Caution: Chemotherapy Material


The first thing I learned about putting 5% Fluorouracil on my horse was that I was never allowed to get it on myself.  5-FU is a chemotherapy medication, so it’s basically a hazardous material.  It comes in two plastic “transport bags” with yellow warnings that say “Caution: Chemotherapy Material” and “observe safety precautions for handling and administration.”  My vet told me to wear gloves on both hands when administering it.

The second thing I learned about putting 5% Fluorouracil on my horse is that I never should have told my mother about it.  She wants me to wear double gloves on both hands and long sleeves.  I’m just waiting for her to suggest a gas mask and a hazmat suit.  I honestly think she’d prefer if I just had my hands amputated and replaced with metal tongs.

(Pro-tip: if you’re lost right now and have no idea why we’re discussing equine skin cancer instead of some ineffective natural deodorant powder, I suggest you go back to the beginning for a recap.)

The 5FU comes in a small tube and looks like lotion…except for the warnings all over the front.  Other than that, just like lotion.  It works by attacking cancerous and pre-cancerous cells in the skin.  This form of chemotherapy is unique in that it is supposed to only attack diseased cells, leaving healthy cells unaffected.  You can determine which areas of tissue are cancerous by how they react when the 5-FU is applied; healthy skin should have no reaction, while cancerous tissue should become irritated.

I began using 5-FU to treat the lesion on Hawk’s nose on November 26, 2016.  The Fluorouracil works in cycles.  To begin, my vet instructed that I apply a small amount (think dime-sized) to Hawk’s lesion once a day until the area becomes too irritated to continue.  I asked how I would know when that was, and my vet replied, “oh, he’ll let you know.”  Surprisingly, though, Hawk is pretty good about it.  I’d like to think this is because he’s so well trained and really likes me, but he’s probably just gotten used to me antagonizing his nose by now.  That’s not to say that he loves getting the medicine, and although he doesn’t typically act up, I usually can tell when he’s had enough.  Once, he actually ran in the opposite direction when he saw me coming with the tube – no signals were mixed that day.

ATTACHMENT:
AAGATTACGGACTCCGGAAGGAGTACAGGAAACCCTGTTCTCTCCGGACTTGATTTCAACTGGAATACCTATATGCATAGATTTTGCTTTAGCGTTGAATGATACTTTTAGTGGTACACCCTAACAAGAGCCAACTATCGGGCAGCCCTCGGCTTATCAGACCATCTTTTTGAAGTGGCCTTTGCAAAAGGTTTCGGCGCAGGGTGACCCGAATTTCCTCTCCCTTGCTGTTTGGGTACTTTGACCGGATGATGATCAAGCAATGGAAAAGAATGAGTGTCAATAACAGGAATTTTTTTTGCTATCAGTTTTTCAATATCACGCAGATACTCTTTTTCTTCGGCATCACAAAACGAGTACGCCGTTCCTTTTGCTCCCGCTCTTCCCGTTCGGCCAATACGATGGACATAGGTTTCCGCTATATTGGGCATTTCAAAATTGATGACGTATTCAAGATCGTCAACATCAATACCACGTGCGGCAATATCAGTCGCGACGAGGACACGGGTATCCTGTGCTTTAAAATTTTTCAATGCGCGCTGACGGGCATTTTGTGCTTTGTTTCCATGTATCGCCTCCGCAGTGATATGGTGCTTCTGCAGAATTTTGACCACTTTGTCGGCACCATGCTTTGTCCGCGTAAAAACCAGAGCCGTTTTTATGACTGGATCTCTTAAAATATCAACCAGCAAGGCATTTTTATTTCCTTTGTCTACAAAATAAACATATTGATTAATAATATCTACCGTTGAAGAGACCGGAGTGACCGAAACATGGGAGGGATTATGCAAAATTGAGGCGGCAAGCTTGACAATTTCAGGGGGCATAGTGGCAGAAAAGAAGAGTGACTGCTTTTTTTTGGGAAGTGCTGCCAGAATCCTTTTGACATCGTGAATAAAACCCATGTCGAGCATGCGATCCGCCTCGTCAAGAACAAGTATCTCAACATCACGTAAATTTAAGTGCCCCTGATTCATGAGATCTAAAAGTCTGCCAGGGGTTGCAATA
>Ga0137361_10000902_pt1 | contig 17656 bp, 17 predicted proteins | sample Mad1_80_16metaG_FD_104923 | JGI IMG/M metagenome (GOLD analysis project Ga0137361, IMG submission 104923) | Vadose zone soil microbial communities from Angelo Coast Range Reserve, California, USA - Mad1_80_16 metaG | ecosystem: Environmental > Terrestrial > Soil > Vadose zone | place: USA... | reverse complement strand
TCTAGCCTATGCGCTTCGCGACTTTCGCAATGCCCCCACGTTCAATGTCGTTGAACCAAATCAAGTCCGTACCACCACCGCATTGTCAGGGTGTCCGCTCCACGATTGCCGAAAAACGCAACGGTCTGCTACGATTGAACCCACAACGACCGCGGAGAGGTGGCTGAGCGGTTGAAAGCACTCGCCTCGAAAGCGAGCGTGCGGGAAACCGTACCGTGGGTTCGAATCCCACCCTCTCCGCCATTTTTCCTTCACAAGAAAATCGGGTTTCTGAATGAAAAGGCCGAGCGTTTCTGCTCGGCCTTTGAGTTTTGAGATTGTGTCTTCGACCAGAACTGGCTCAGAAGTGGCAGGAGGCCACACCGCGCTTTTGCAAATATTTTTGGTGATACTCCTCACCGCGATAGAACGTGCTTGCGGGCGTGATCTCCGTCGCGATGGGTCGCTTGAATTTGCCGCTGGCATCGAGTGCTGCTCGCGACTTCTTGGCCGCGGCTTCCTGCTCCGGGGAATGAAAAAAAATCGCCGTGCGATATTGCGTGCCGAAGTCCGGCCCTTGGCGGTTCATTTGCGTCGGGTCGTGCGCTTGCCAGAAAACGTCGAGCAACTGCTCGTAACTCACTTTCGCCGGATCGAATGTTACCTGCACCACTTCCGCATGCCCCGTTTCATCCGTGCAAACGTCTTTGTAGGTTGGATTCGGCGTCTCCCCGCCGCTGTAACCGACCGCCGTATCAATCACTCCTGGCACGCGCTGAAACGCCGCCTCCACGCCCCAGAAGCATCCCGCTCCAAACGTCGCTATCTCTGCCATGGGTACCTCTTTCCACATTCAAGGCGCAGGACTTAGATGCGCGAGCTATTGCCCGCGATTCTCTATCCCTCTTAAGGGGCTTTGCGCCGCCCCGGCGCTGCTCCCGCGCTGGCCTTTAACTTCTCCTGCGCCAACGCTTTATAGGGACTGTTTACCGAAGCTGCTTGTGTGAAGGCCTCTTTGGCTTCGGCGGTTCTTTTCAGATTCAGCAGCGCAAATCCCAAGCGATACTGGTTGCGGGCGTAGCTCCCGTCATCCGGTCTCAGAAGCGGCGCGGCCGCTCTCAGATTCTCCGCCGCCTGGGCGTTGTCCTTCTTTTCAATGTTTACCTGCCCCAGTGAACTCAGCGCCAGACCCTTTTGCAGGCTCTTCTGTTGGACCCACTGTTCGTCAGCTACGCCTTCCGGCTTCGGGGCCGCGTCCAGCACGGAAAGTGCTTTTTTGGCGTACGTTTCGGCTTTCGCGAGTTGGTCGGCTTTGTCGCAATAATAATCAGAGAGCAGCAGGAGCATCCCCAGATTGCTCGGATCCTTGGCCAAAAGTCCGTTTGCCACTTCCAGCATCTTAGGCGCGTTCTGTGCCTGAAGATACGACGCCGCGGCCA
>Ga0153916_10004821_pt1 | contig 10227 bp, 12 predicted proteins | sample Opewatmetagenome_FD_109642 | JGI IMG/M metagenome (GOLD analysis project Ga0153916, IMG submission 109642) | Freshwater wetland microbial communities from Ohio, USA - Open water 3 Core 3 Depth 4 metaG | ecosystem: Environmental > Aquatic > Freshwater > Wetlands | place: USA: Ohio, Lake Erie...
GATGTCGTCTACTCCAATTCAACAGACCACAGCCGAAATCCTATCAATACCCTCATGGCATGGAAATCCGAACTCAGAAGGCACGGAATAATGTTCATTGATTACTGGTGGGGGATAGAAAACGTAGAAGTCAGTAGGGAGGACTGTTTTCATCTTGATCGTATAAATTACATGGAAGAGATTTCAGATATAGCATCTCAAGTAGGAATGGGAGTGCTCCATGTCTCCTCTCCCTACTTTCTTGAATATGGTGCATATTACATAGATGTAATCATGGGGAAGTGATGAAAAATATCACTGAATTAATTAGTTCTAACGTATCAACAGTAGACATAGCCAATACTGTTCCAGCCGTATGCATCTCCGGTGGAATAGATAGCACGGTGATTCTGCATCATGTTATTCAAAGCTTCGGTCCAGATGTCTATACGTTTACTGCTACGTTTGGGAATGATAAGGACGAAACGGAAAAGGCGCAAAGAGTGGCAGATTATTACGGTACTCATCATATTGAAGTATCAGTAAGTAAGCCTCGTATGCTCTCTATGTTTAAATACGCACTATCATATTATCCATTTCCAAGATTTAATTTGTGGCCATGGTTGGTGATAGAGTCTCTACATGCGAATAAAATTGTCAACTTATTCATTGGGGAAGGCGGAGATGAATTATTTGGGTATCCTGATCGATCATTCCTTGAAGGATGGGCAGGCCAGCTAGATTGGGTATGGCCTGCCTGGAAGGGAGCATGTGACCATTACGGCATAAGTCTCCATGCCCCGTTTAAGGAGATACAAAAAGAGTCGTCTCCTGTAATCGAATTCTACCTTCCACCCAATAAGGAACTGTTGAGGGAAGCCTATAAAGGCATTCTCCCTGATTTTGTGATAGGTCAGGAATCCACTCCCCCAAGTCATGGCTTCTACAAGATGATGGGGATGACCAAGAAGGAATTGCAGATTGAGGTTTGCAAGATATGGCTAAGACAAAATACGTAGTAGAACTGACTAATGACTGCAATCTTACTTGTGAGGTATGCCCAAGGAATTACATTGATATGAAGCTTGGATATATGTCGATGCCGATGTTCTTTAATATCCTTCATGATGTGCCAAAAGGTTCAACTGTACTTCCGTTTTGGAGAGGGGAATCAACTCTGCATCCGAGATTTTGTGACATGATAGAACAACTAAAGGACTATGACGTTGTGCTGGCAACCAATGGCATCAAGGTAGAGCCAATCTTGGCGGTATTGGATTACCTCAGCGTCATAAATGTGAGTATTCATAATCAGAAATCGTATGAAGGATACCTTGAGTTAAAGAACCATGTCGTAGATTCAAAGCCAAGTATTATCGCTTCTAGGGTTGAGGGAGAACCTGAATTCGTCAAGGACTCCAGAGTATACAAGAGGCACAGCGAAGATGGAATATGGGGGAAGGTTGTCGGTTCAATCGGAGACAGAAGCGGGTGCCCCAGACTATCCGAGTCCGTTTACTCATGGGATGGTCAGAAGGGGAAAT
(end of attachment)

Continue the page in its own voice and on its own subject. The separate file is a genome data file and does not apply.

After stopping treatment, I allow the lesion to rest for a few weeks, and I apply an antiseptic – usually Neosporin.  Once a scab forms and then falls off, I let the lesion rest for just a few more days before beginning again with the 5-FU.  Each cycle typically takes between four and six weeks.  The treatment is to continue in these “on”/”off” cycles until the cancer is hopefully eradicated. We have completed 10 rounds so far, and I am about to begin the eleventh in the next few days.  As an example, this is a photo progression of Round 1.  In this 38-day cycle, Hawk spent 12 days on chemotherapy, and the scab fell off on Day 29.  Photos are labeled “CHEMO” and “REST” to indicate days on and off of the 5-FU.

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People often ask me if Hawk’s nose is getting any better.  Well, it’s definitely changing, but I don’t know that I would describe it as “better.”  Before we started treatment, the sore was a raw and lumpy mass of hard, leathery tissue.  Now, it’s gotten smaller, and it’s opened up into what I call a “crater,” which has a nasty odor and drains constantly.  The vet tells me however, that this “eating away” of the flesh is likely a good sign that the chemotherapy is working.  Here’s a comparison of what the sore looked like when we first began and what it looks like now.  That dark area in the second picture is the opening that I call the “crater.”